Sunday, January 06, 2019

It's just life on Earth, part one

For the past 10 years, the last image I see at night, in those seconds of viscous limbo between consciousness and sleep, is nearly always the same. It's midnight in the boreal forest, with frosted trees rendered in silver beneath the moonlight. A black figure creeps along the edges and passes into an illuminated spot of light in the foreground: A lynx, with muscled shoulders and shimmering blue-tinted fur, looks up to reveal the depths of its sea-green eyes. This is where the flickering dream ends. Sometimes I startle awake and remember the incandescent clarity of those eyes, and this fills me with longing. 

After several years of mostly playing around during our holiday training trips to Fairbanks, we've finally established a schedule that will better prepare us for the rigors of the Iditarod Trail (which Beat races every year, and I race some years while feeling too unprepared or unfit or burnt out to sign up for the others, but end up wishing I was racing anyway.) Thanks to Beat's tireless efforts and a 2 a.m. alarm for most of the nights spanning the last week of November, we'd booked five nights straight in the White Mountains. From Dec. 26 to 31, we'd be off the grid with no supplied source of water, heat or electricity, seeking shelter in tiny log cabins accessible only by winter trail, at times more than 30 miles from the nearest road. We hedged our bets with some conservative bookings, but our hopeful plan would take us more than a 100 miles through the subzero wilderness, dragging sleds weighing upwards of 60 pounds.

I had done no specific training for this journey. I realize, as I near 40, that I really can't get away this anymore. My base level of strength is not that strong. Dragging a weighted sled while battling the resistance of soft snow requires more power than my muscles can easily give. I now understand that a spring and summer full of leg presses, squats, deadlifts, etc. at the gym, towing my 70-pound cart on dirt roads, and other tedious weight-bearing exercises are 100 percent necessary if I ever want to pursue my "ultimate challenge" of walking to Nome.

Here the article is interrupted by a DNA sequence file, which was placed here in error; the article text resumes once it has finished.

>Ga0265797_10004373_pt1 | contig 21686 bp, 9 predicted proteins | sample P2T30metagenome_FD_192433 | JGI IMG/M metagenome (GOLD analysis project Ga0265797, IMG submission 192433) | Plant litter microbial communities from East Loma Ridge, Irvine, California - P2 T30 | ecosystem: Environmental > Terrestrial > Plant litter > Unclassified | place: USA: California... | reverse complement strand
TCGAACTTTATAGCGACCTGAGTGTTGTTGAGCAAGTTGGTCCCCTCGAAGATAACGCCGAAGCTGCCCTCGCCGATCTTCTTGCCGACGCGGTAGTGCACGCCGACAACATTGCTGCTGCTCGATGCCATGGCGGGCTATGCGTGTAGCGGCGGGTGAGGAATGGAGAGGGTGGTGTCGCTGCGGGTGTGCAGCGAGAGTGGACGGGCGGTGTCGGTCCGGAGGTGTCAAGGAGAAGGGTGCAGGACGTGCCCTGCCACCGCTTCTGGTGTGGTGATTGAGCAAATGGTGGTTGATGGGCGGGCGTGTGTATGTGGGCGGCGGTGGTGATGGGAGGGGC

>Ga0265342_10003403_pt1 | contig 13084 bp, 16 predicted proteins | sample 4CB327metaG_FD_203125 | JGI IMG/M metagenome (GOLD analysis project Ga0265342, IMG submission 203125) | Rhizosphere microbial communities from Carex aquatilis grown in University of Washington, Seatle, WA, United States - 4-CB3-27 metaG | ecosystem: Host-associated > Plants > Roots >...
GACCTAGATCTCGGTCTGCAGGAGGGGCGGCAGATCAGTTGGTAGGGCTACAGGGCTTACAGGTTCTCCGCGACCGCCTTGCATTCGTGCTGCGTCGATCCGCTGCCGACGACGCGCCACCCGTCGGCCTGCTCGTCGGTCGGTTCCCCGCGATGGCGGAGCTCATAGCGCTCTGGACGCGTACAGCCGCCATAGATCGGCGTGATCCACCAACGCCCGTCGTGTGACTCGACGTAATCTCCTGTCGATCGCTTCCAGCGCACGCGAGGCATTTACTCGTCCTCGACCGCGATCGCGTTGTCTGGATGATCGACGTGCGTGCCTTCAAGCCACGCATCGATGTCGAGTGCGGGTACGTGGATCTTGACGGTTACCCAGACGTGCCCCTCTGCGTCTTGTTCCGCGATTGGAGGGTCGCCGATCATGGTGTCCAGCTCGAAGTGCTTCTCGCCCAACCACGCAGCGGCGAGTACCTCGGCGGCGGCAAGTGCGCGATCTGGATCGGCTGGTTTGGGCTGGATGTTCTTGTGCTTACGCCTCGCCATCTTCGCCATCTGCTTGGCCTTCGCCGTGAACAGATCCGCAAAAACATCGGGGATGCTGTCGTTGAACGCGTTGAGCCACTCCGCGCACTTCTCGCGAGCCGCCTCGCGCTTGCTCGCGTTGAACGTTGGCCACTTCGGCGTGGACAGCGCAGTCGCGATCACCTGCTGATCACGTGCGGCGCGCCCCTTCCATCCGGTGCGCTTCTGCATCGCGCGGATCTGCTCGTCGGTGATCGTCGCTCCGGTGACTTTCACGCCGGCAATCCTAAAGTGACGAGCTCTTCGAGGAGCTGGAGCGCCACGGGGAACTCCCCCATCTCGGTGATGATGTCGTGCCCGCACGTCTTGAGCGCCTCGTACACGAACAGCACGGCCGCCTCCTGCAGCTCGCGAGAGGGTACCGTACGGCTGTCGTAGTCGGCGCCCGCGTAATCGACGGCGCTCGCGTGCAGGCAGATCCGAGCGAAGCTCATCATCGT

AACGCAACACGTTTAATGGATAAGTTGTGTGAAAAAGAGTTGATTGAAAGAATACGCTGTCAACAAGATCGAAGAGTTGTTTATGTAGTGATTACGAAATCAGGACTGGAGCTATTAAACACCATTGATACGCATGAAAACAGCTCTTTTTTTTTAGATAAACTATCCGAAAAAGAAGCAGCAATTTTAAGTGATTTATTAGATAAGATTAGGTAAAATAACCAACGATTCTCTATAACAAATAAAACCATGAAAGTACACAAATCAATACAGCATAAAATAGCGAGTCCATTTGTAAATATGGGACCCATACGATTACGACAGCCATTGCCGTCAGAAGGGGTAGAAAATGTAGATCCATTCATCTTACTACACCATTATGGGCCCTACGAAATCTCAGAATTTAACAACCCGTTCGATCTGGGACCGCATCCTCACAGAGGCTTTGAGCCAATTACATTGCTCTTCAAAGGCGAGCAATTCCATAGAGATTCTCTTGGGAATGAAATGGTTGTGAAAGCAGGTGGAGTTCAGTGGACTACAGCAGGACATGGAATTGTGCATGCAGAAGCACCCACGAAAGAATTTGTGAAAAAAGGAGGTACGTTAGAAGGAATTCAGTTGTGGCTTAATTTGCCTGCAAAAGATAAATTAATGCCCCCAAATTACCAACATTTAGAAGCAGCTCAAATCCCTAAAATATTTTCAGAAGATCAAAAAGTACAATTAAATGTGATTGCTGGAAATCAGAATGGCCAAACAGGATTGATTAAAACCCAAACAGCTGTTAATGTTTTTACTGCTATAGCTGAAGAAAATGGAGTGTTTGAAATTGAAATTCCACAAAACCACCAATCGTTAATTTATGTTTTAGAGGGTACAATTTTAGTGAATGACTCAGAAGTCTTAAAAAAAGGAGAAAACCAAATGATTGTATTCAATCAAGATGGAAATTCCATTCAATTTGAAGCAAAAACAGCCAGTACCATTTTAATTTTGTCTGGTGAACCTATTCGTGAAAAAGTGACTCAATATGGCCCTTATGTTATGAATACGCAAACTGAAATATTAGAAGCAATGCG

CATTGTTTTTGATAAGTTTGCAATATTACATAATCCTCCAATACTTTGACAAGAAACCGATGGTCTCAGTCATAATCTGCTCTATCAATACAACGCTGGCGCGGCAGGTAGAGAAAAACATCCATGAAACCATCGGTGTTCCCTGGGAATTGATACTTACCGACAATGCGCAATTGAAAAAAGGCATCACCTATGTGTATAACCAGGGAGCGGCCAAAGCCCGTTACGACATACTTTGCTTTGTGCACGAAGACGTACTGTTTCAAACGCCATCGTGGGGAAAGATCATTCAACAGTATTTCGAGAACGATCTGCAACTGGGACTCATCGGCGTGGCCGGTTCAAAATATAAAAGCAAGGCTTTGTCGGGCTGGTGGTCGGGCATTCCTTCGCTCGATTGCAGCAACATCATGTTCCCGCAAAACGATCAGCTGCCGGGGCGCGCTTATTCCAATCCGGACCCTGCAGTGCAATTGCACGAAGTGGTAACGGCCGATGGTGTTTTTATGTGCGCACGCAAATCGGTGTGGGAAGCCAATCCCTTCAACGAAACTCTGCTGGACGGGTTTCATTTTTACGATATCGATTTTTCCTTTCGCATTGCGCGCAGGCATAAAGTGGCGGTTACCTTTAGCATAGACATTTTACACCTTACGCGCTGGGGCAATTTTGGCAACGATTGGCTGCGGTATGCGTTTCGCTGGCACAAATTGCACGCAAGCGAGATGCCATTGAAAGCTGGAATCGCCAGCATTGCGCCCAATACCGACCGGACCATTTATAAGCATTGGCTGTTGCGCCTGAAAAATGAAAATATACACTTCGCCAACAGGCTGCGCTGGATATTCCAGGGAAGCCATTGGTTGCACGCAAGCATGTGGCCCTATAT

For now, even a hundred miles over five days was daunting. My quads ached following our little trip to Colorado Creek, and my hamstrings cramped up while I climbed a set of stairs during our one day off, Christmas Day. I felt anxious as we drove toward Wickersham Dome in the ominous darkness of 9 a.m. — not about the cold, remoteness or self-sufficiency of the days ahead, but about my the state of my sad little legs that hurt so badly back in March.

The temperature was a few degrees below zero when we set out at 9:30, clicking our headlamps off just a few minutes later to soak in the deep violet light of a lazy dawn. The forecast called for overcast skies and light winds, so I expected a long gray march where day wasn't all that distinguishable from night. We planned to walk 30 miles to Caribou Bluff cabin. Beat set a brisk pace from the start, and I alternated my fastest walking pace and slow jogging to keep up. That walking pace is murder for my IT bands, and the jogging feels like trying to run across the shallow end of a swimming pool. This was going to be a long 30 miles.

We dropped into the Wickersham Creek Valley, where the snowpack was so thin that it didn't even bury low-lying crowberry patches in the swamps. Frost-coated needles with berries still attached poked out of pillows of snow, an eerie apparition of summers' past. I thought back to the many times I've crossed this valley. How many? I'm not sure I could even count. The number of miles I've traveled in Alaska's White Mountains must be more than a thousand by now ... perhaps even closer to 1,500. This valley is so familiar to me, and yet still so alien. I've never seen it in the summertime.